To me being able to deploy and control your own tools (both technology and methods), as a small group of connected individuals, is a source of agency, of empowerment. I call this Networked Agency, as opposed to individual agency. Networked also means that running your own tool is useful in itself, and even more useful when connected to other instances of the same tool. It is useful for me to have this blog even if I am its only reader, but my blog is even more useful to me because it creates conversations with other bloggers, it creates relationships. That ‘more useful when connected’ is why distributed technology is important. It allows you to do your own thing while being connected to the wider world, but you’re not dependent on that wider world to be able to do your own thing.
Whether a technology or method supports a distributed mode, in other words is an important feature to look for when deciding to use it or not. Another aspect is the threshold to adoption of such a tool. If it is too high, it is unlikely that people will use it, and the actual distribution will be very low, even if in theory the tools support it. Looking at the distribution of usage of a tool is then a good measure of success of a tool. Are more people using it individually or in small groups, or are more people using it in a centralised way? That is what a long tail describes: at least 50% of usage takes place in the 80% of smallest occurrences.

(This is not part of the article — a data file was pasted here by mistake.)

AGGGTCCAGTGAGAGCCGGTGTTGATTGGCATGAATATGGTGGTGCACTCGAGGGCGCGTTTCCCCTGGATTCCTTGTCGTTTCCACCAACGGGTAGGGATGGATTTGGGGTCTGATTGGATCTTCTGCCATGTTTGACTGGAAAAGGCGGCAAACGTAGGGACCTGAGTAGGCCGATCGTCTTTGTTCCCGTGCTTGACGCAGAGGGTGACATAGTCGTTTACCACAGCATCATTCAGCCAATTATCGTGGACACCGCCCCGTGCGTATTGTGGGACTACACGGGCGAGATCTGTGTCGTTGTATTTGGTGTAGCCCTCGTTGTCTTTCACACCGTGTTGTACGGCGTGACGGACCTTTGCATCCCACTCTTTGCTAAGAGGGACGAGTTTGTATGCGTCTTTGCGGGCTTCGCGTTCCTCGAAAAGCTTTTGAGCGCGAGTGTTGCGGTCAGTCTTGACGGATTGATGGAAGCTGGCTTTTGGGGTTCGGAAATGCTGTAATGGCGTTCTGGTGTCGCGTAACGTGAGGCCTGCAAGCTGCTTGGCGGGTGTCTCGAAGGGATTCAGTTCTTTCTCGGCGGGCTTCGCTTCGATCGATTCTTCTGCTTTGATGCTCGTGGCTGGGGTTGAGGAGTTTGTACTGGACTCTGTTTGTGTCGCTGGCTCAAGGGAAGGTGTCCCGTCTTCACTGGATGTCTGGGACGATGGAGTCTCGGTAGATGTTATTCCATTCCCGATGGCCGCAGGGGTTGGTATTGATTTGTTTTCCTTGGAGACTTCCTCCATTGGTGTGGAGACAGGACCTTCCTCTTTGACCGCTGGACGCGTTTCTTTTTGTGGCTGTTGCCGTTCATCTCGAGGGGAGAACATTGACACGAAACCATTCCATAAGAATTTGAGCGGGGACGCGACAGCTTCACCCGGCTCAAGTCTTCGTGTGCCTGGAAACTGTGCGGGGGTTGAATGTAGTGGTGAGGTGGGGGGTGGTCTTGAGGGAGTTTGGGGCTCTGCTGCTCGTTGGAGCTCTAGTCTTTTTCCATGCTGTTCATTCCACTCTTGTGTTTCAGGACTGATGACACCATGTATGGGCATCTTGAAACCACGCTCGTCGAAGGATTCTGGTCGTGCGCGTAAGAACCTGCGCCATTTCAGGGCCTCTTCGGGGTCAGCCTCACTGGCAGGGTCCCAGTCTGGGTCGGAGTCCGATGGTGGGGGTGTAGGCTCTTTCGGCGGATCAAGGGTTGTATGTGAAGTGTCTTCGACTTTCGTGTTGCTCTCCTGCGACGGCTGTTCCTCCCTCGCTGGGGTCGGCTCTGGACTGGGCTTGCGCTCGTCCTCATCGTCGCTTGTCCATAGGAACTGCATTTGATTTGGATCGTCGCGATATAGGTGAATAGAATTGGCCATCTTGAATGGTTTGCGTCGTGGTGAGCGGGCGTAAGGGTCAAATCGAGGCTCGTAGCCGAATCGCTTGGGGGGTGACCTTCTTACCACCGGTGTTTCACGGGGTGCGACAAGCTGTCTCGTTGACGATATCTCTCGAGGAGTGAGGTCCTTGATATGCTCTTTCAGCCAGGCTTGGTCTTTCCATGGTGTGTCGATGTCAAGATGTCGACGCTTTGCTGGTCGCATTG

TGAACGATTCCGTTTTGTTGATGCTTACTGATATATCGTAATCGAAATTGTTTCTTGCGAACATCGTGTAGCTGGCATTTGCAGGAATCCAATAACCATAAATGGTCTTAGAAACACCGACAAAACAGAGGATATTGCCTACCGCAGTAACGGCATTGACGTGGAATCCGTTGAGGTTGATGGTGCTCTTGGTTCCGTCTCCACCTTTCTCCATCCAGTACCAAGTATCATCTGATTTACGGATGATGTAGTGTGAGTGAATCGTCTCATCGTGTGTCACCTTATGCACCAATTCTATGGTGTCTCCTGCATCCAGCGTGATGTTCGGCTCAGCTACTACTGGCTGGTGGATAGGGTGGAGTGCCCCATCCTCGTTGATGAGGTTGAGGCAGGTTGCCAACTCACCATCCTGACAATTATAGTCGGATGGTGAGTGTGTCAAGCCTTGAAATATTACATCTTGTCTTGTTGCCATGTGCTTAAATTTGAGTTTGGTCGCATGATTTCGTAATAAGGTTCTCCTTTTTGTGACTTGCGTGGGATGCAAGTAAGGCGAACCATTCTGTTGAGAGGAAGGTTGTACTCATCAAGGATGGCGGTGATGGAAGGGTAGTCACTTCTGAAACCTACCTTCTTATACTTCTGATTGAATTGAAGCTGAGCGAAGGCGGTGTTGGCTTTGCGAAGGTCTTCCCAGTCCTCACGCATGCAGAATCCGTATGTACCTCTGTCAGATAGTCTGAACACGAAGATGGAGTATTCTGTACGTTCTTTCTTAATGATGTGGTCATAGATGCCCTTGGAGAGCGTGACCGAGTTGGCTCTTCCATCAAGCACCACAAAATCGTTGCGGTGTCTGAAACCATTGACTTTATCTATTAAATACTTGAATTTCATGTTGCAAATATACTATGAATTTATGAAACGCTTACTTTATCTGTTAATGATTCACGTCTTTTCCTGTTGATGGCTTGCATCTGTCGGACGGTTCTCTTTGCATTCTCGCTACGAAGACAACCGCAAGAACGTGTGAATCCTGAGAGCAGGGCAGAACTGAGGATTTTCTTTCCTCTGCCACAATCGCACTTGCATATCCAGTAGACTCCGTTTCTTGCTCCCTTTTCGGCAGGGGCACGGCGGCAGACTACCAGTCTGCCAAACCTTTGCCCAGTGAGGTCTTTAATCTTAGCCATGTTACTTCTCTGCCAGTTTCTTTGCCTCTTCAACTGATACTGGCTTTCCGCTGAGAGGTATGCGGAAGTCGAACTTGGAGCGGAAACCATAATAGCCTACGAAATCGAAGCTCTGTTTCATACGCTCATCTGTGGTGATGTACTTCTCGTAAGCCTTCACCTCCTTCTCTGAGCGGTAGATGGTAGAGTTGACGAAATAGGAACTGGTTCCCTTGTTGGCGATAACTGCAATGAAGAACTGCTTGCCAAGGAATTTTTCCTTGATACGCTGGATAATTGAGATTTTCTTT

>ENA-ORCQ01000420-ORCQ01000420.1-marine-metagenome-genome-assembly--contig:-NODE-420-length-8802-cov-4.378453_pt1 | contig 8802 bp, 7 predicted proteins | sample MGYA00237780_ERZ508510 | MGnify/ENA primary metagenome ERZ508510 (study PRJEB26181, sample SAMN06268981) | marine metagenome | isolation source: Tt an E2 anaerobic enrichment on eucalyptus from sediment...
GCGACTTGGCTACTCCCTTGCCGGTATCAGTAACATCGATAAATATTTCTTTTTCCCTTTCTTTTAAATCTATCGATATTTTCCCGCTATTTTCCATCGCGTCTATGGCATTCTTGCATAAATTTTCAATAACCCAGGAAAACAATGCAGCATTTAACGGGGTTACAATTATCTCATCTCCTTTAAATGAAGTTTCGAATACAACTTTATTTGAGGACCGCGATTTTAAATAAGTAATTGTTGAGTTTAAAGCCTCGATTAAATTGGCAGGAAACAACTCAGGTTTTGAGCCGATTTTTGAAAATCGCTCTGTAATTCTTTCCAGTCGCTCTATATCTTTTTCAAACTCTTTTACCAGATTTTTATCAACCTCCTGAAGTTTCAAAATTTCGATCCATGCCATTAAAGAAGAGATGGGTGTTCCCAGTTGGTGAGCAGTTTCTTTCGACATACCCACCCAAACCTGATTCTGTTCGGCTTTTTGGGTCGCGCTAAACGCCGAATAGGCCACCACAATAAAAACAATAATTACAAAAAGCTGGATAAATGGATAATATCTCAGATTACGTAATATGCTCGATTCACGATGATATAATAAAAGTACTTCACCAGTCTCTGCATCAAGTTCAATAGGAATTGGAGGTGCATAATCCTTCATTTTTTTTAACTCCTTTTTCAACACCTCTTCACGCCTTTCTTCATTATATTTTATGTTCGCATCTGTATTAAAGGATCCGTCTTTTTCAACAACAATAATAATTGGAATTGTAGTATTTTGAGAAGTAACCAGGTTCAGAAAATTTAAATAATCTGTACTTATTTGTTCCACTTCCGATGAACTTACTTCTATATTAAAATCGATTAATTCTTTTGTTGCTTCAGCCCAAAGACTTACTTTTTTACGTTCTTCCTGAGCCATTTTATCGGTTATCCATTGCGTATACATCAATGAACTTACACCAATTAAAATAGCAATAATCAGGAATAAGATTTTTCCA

In June I spoke at State of the Net in Trieste, where I talked about Networked Agency. One of the issues raised there in response was about scale, as in “what you propose will never scale”. I interpreted that as a ‘centralist’ remark, and not a ‘distributed’ view, as it implied somebody specific would do the scaling. In response I wrote about the ‘invisible hand of networks‘:
“Every node in a network is a scaler, by doing something because it is of value to themselves in the moment, changes them, and by extension adding themselves to the growing number of nodes doing it. Some nodes may take a stronger interest in spreading something, convincing others to adopt something, but that’s about it. You might say the source of scaling is the invisible hand of networks.”